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Hope may be in store for the majority of office workers who must bear the discomfort of Oxford-style shoes. The results from a recent study showed that Oxfords inflicted as much damage to the sole of the foot as one would receive walking barefoot. The test results especially affect people with diabetes who run the risk of foot ulceration. The cheap running shoe emerged as the minimum support recommended for people with diabetes.
The group from Penn Medical Laboratory conducting the test used 39 individuals, 13 of whom had diabetes and neuropathy, 13 with diabetes without neuropathy and 13 control subjects with neither diabetes nor neuropathy. The plantar (sole) pressure associated with the Oxford-style shoes was not different from walking without shoes. In contrast, the inexpensive walking shoes relieved plantar pressure by an average of 31%.
Because of the risk of ulceration, individuals with insensate feet should not wear leather-soled, Oxford-style shoes. The test results may provide enough ammunition to mount a case for wearing tennis shoes to the office. (J. Perry et al., Journal of Bone and Joint Surgery, American Volume 77:1819-28, Dec. 1995)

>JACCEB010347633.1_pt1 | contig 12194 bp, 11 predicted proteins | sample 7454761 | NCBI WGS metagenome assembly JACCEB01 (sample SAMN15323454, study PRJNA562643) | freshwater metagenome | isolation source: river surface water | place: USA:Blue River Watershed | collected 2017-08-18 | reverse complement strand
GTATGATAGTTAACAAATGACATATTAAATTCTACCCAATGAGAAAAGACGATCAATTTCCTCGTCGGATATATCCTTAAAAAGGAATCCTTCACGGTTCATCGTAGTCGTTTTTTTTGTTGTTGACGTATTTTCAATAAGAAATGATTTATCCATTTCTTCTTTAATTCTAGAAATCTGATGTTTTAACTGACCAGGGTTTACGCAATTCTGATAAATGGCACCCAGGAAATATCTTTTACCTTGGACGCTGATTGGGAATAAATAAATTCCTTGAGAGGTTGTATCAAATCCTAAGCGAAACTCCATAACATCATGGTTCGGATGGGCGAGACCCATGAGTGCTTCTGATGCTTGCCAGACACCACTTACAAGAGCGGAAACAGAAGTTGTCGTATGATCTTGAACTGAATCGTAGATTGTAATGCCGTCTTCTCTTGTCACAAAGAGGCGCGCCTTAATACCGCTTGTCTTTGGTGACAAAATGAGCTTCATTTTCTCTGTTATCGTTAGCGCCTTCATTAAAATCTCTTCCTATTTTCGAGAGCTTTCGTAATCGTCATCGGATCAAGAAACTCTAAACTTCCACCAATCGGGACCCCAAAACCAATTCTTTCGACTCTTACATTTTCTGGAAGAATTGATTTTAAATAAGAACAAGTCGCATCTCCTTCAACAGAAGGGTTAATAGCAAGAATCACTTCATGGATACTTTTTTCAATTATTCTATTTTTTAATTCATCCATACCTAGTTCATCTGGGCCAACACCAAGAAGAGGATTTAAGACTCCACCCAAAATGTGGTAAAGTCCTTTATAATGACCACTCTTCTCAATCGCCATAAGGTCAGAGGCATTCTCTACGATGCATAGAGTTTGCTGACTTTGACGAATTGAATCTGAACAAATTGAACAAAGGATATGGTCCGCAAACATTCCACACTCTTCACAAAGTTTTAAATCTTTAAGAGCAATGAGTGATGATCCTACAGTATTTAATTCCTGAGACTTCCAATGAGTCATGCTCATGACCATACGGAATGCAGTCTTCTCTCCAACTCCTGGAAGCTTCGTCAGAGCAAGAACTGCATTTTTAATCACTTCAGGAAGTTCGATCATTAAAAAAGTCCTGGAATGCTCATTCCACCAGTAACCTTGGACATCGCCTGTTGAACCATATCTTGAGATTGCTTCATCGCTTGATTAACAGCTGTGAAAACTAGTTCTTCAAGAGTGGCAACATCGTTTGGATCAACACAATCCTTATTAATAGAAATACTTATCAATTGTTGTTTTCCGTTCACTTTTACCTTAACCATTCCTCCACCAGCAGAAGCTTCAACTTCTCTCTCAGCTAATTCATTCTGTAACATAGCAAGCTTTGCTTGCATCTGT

0 comments - May 1, 1996
Diabetes Health is the essential resource for people living with diabetes- both newly diagnosed and experienced as well as the professionals who care for them. We provide balanced expert news and information on living healthfully with diabetes. Each issue includes cutting-edge editorial coverage of new products, research, treatment options, and meaningful lifestyle issues.